Updated: May 06, 2022

Mark as consistent the state that's protected by a mutex


#include <stdlib.h>

int pthread_mutex_consistent( pthread_mutex_t *mutex);


A pointer to the pthread_mutex_t object for a robust mutex.



Use the -l c option to qcc to link against this library. This library is usually included automatically.


If mutex is a robust mutex in an inconsistent state, you can use pthread_mutex_consistent() to mark the state protected by the mutex as consistent again. The behavior is undefined if the value specified by mutex argument doesn't refer to an initialized mutex.

If an owner of a robust mutex terminates while holding the mutex, the mutex becomes inconsistent, and the next thread that acquires the mutex lock is notified of the state by a return value EOWNERDEAD from pthread_mutex_lock(), pthread_mutex_timedlock(), or pthread_mutex_trylock(), In this case, the mutex doesn't become normally usable again until the state is marked as consistent.

If the thread that acquired the mutex lock with the return value EOWNERDEAD terminates before calling either pthread_mutex_consistent() or pthread_mutex_unlock(), the next thread that acquires the mutex lock is notified about the state of the mutex by the return value EOWNERDEAD.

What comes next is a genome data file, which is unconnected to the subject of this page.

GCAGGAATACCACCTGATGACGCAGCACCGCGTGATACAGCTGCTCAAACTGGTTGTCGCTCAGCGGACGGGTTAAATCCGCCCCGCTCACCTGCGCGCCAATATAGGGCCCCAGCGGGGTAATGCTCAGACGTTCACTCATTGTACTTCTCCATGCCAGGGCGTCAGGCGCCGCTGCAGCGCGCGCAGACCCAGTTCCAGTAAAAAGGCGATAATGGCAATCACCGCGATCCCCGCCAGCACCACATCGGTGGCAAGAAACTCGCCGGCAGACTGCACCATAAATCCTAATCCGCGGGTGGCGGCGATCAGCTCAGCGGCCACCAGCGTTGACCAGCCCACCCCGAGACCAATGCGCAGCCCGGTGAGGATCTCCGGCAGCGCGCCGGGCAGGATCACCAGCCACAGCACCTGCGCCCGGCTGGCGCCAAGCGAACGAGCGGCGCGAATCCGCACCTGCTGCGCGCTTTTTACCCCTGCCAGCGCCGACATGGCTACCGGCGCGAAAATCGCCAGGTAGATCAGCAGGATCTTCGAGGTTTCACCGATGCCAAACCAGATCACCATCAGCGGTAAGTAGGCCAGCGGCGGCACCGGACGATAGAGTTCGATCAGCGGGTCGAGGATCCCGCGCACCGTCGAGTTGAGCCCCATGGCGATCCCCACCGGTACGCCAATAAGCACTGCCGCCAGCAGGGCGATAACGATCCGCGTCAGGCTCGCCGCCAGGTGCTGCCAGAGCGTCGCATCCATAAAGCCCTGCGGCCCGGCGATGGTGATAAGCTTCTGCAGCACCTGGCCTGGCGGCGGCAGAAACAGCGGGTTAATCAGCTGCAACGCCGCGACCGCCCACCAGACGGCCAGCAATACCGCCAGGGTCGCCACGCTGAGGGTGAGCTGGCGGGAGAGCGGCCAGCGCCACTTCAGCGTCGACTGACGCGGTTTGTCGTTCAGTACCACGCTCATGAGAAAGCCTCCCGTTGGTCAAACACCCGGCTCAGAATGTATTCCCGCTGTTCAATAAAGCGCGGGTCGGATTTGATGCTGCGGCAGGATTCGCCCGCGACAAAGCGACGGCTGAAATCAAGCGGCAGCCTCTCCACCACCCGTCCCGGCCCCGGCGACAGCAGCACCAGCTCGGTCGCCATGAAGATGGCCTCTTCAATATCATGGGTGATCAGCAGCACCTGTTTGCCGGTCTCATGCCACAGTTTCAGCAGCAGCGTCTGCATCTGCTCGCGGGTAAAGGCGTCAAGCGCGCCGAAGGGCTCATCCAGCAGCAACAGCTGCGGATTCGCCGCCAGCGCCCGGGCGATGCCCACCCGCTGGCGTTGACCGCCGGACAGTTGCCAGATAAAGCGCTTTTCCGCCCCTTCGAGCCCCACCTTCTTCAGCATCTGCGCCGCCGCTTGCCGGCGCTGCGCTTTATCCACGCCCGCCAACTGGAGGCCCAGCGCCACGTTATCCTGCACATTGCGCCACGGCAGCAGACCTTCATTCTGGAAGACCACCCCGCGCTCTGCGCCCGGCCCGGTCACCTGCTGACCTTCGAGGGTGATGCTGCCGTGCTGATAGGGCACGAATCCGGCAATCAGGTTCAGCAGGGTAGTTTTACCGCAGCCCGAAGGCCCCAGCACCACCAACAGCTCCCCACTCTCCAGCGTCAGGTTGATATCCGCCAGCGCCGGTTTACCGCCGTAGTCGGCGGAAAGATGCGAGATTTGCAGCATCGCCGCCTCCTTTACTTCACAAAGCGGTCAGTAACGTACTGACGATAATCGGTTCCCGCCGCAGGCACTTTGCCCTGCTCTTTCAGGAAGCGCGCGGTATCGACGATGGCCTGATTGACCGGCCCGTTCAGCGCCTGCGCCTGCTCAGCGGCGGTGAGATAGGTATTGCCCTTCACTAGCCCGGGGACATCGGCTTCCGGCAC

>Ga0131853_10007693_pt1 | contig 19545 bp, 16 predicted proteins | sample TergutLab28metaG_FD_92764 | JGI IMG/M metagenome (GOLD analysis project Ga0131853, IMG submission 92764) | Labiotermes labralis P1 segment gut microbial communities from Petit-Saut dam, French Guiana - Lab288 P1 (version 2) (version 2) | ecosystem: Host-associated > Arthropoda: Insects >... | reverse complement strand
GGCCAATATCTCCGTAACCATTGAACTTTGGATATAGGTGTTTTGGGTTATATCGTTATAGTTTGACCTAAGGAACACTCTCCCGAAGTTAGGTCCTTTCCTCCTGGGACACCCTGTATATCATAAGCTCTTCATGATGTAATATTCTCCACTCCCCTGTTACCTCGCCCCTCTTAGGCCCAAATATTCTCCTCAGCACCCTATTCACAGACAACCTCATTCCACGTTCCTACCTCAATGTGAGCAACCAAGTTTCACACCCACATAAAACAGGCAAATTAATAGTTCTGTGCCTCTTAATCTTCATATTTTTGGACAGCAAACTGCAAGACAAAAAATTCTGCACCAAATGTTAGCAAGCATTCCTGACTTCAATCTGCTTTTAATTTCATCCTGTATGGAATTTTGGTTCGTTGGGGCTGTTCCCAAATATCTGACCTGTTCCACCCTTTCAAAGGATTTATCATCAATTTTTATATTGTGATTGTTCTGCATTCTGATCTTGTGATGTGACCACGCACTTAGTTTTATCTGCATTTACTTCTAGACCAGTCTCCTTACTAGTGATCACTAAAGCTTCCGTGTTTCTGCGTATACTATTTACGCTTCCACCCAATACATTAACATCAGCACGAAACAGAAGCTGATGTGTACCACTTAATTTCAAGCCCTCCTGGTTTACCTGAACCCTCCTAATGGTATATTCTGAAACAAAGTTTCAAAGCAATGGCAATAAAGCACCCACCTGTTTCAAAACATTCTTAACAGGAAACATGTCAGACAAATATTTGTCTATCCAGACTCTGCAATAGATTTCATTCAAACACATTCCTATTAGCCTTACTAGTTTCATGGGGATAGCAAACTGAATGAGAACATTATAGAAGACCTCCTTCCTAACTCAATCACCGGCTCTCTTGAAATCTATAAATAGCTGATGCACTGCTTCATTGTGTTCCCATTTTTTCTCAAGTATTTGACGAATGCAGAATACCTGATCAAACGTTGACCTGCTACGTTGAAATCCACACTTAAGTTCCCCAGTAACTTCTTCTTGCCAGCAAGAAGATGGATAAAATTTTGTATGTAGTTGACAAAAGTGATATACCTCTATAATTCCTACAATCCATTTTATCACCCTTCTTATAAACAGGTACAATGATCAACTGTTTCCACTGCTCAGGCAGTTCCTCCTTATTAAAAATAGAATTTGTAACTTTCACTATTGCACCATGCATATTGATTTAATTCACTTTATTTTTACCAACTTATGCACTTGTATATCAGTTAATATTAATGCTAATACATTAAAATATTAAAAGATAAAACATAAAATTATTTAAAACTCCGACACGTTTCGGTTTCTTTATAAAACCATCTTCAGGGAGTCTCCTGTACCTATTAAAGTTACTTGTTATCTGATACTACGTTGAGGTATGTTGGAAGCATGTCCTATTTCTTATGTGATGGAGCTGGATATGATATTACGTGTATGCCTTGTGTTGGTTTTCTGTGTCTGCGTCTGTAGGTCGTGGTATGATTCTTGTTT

Note: The pthread_mutex_consistent() function is responsible only for notifying the implementation that the state protected by the mutex has been recovered and that normal operations with the mutex can be resumed. It's the responsibility of the application to recover the state so it can be reused. If the application can't perform the recovery, it can notify the implementation that the situation is unrecoverable by a call to pthread_mutex_unlock() without a prior call to pthread_mutex_consistent(), in which case subsequent threads that attempt to lock the mutex will fail to acquire the lock and be returned ENOTRECOVERABLE.


The mutex isn't robust, or it doesn't protect an inconsistent state.


POSIX 1003.1

Cancellation point No
Interrupt handler No
Signal handler Yes
Thread No